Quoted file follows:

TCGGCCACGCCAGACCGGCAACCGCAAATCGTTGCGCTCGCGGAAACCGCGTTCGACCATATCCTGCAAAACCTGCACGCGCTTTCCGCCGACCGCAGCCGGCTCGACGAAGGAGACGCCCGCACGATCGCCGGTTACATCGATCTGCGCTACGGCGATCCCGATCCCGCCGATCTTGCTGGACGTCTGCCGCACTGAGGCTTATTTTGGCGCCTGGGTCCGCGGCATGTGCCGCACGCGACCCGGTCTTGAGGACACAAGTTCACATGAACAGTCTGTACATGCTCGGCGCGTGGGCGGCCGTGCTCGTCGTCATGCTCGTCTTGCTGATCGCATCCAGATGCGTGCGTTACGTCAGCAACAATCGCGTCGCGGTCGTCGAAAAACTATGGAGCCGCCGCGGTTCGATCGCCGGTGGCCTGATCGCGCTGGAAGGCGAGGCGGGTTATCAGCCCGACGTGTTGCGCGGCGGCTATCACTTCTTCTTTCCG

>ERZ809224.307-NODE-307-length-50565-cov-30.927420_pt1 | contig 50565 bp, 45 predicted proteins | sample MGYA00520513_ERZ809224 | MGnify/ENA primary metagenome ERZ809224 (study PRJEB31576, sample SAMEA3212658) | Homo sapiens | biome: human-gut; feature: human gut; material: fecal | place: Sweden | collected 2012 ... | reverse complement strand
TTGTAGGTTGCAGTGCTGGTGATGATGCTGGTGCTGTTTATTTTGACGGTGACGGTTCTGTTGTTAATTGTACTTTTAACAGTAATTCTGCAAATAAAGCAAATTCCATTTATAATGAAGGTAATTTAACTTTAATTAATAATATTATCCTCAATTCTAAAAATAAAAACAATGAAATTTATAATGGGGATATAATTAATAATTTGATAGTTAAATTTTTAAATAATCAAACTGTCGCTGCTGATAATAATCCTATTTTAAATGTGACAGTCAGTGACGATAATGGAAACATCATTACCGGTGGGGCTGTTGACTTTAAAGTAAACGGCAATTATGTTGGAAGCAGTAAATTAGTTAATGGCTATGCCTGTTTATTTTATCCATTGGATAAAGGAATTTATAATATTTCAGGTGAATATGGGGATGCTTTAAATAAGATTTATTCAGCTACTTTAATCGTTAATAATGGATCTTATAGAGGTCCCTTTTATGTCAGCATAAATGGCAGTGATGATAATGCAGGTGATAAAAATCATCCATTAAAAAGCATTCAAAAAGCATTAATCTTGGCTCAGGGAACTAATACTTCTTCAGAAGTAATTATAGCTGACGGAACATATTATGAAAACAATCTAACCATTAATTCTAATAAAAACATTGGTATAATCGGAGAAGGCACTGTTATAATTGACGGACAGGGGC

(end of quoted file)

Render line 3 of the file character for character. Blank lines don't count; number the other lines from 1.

TTGTAGGTTGCAGTGCTGGTGATGATGCTGGTGCTGTTTATTTTGACGGTGACGGTTCTGTTGTTAATTGTACTTTTAACAGTAATTCTGCAAATAAAGCAAATTCCATTTATAATGAAGGTAATTTAACTTTAATTAATAATATTATCCTCAATTCTAAAAATAAAAACAATGAAATTTATAATGGGGATATAATTAATAATTTGATAGTTAAATTTTTAAATAATCAAACTGTCGCTGCTGATAATAATCCTATTTTAAATGTGACAGTCAGTGACGATAATGGAAACATCATTACCGGTGGGGCTGTTGACTTTAAAGTAAACGGCAATTATGTTGGAAGCAGTAAATTAGTTAATGGCTATGCCTGTTTATTTTATCCATTGGATAAAGGAATTTATAATATTTCAGGTGAATATGGGGATGCTTTAAATAAGATTTATTCAGCTACTTTAATCGTTAATAATGGATCTTATAGAGGTCCCTTTTATGTCAGCATAAATGGCAGTGATGATAATGCAGGTGATAAAAATCATCCATTAAAAAGCATTCAAAAAGCATTAATCTTGGCTCAGGGAACTAATACTTCTTCAGAAGTAATTATAGCTGACGGAACATATTATGAAAACAATCTAACCATTAATTCTAATAAAAACATTGGTATAATCGGAGAAGGCACTGTTATAATTGACGGACAGGGGC